Only 12 at the time, Mrs. Horse remembered the excitement in the air during the day of the meeting. Like at all tribal gatherings, it opened with a prayer in the Chickasaw language. Mrs. Horse’s impression of the meeting at the time was that of a fairy tale. Speakers described a time when, “Brick homes were to be made available that included electricity, indoor plumbing,” and Mrs. Horse was also able to learn a new concept of health care, with a local hospital serving Chickasaws and other First Americans.

“My thought on this was that it sounded too good to be true. This sure sounded great to a Chickasaw girl who had rarely seen a doctor in her short lifetime.”

Education was the final topic of discussion for the day.

“Education was a means that would enable the Chickasaws to be in charge of their own destiny,” Mrs. Horse said. “At the end of the day, this young girl’s head was swirling with all these fairy tales. From a young girl’s standpoint, this vision was not even a reality.”

By the 1960’s, Mrs. Horse had completed her goal of working for the federal government in the Bureau of Indian Affairs. One day her supervisor informed her that Overton James was appointed as Governor of the Chickasaw Nation.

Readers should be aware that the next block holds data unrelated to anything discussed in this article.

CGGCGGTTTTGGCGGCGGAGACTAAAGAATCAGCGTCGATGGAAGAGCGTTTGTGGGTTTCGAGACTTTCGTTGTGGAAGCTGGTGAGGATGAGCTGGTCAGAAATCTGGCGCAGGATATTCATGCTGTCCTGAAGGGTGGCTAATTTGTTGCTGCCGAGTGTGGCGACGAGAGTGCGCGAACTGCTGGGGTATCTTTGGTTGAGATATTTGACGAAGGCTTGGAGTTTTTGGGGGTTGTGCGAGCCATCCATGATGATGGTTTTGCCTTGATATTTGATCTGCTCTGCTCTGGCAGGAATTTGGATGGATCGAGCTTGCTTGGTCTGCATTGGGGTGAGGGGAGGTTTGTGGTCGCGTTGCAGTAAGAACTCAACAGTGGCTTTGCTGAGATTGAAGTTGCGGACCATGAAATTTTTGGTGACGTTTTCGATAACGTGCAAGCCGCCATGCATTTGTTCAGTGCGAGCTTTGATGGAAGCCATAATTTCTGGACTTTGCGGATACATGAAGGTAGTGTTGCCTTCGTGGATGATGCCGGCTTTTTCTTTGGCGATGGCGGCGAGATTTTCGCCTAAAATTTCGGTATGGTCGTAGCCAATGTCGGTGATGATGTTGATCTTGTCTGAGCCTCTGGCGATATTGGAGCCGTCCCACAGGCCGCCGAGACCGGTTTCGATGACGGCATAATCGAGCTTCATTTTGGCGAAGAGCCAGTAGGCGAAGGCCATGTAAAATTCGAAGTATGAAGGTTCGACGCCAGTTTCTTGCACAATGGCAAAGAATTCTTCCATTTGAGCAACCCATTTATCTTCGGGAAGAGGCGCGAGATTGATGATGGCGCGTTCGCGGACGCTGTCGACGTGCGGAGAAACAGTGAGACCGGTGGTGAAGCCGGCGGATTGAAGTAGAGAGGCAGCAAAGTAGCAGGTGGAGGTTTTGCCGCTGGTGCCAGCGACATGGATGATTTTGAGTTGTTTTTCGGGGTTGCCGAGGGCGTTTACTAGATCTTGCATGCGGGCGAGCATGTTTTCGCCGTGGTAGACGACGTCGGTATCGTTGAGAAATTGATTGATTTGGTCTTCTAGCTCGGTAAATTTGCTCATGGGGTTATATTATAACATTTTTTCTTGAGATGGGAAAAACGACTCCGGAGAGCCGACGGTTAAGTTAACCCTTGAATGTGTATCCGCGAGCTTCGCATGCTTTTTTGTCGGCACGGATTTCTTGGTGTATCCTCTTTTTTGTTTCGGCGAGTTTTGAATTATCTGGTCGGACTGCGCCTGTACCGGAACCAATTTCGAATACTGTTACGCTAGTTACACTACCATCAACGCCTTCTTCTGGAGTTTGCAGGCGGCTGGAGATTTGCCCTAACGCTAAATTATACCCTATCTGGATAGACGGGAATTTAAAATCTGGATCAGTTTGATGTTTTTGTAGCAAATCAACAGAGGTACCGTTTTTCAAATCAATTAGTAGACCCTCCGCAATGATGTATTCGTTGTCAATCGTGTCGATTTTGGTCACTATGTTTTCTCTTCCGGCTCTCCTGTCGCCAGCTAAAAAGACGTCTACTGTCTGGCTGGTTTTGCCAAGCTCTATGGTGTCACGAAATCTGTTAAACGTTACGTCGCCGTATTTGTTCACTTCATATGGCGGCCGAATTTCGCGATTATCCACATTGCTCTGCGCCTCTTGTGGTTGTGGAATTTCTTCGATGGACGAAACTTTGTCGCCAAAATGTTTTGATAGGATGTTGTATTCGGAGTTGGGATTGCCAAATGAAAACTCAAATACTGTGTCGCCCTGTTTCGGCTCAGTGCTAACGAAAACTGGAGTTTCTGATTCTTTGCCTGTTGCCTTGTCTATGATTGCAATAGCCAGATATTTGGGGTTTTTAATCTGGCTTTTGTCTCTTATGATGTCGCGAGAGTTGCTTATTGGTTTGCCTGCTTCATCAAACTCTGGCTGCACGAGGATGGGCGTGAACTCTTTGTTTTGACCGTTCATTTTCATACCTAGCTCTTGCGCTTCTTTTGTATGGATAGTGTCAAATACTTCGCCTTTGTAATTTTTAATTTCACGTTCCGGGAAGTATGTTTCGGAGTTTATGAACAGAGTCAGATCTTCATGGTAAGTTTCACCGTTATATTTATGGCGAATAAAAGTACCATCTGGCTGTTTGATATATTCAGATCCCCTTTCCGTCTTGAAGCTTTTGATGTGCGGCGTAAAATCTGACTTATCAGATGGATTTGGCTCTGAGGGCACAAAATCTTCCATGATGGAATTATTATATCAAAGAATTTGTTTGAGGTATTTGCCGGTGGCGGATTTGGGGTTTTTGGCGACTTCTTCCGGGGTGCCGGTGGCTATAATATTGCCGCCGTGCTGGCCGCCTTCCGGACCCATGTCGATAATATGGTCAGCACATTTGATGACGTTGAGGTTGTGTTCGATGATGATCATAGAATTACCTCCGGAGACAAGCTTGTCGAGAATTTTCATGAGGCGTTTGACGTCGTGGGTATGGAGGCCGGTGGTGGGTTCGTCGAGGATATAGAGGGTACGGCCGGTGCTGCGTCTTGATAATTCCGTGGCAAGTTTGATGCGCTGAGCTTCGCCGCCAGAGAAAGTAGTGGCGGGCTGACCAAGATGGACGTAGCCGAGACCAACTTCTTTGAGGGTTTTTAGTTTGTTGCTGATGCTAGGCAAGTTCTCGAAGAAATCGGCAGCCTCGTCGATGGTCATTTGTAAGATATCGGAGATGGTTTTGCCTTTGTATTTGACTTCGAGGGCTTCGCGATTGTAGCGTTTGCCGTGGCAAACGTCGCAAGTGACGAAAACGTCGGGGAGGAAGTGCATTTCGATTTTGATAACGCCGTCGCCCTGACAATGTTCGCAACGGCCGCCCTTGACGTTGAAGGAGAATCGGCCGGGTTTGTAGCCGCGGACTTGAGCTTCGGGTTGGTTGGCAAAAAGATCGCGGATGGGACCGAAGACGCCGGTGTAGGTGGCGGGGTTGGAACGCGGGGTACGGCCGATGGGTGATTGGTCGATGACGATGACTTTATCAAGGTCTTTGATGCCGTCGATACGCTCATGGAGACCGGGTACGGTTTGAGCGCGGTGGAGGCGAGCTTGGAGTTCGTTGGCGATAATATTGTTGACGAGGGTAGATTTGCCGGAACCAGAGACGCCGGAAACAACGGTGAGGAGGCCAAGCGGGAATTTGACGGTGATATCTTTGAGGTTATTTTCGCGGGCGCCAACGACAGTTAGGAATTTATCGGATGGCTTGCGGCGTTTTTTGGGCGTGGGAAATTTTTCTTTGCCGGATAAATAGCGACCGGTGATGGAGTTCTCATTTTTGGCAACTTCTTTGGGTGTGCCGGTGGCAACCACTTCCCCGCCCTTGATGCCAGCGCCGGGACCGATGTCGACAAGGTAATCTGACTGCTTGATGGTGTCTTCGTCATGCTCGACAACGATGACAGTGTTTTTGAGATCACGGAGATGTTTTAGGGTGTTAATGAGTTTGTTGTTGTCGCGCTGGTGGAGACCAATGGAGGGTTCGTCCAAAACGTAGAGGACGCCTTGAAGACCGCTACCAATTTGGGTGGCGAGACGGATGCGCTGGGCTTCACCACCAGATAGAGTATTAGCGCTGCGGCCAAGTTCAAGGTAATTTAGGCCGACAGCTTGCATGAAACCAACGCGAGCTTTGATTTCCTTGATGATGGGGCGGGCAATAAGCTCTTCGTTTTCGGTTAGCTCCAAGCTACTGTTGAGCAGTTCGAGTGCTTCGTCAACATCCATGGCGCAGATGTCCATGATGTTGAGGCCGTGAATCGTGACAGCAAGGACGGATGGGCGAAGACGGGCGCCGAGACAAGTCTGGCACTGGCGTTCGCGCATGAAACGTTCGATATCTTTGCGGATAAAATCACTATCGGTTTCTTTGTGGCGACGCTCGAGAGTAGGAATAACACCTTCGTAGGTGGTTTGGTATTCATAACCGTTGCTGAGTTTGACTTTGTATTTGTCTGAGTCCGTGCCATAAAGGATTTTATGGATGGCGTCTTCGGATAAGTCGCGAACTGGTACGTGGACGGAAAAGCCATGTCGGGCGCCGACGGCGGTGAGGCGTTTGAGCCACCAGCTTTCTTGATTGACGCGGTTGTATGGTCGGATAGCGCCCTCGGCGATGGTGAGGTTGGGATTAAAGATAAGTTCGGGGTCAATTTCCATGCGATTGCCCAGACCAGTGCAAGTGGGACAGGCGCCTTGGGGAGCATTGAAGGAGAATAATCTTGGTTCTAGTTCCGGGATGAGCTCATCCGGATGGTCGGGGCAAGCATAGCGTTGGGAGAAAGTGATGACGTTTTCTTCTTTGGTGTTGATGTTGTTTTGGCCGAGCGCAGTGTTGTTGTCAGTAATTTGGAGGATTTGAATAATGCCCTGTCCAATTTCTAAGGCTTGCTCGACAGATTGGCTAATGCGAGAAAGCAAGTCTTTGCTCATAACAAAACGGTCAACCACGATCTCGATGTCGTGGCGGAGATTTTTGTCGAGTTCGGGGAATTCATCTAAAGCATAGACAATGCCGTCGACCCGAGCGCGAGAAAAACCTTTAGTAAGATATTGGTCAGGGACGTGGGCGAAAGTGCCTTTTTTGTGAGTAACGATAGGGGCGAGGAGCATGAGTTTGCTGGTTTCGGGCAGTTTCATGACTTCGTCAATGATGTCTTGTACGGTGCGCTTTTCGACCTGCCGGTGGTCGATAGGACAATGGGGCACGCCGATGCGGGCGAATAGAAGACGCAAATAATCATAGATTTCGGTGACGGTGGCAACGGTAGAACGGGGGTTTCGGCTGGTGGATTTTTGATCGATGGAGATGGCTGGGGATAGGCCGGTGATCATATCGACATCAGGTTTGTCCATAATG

She was tasked to type a letter to be signed by President John F. Kennedy, approving James — and the will of the Chickasaw people — in the appointment of Governor. In later life, she personally saw how the continued dreams of Chickasaw leadership within the Chickasaw Nation came to fruition.

The late 1960’s and early 70’s is when Mrs. Horse saw the first of these “fairy tales” come to realization. The Chickasaw Nation, through federal programs, began providing homes to First Americans. These homes had modern amenities and were built to higher standards than what many rural Chickasaws had been living in.

Today, housing continues to be important to the Chickasaw Nation. Numerous programs and services have been created to ensure quality affordable housing is available to Chickasaws and other First Americans.

According to Mrs. Horse, one of the most exciting times she remembers is when the Carl Albert Indian Hospital was built.

“We are serving our own people,” Mrs. Horse said. “It was Native Americans taking care of Native Americans. From the start the hospital was busy. It’s amazing to see the medical programs we have now. Facilities, specialty doctors and prescriptions are mailed straight to our house.”

Mrs. Horse is thankful for the current leadership within the Chickasaw Nation. She believes they have built upon the vision of those who came before. She attributes education as the foundation of the growth of the Chickasaw Nation. Educated Chickasaws allow the tribe to grow and choose their own destinies.

“I know Governor Anoatubby and he is a fine man,” Mrs. Horse said. “The tribe has grown so much under his leadership.”

Mrs. Horse gave examples of that vision becoming reality.

“Brick homes, medical [care] (the Chickasaw Nation medical facility) the best — and educational opportunities unlimited. Employment opportunities, not only for tribal citizens but all people. I thank God that I have lived long enough to see this fairy tale come true. I am so glad to be a Chickasaw.”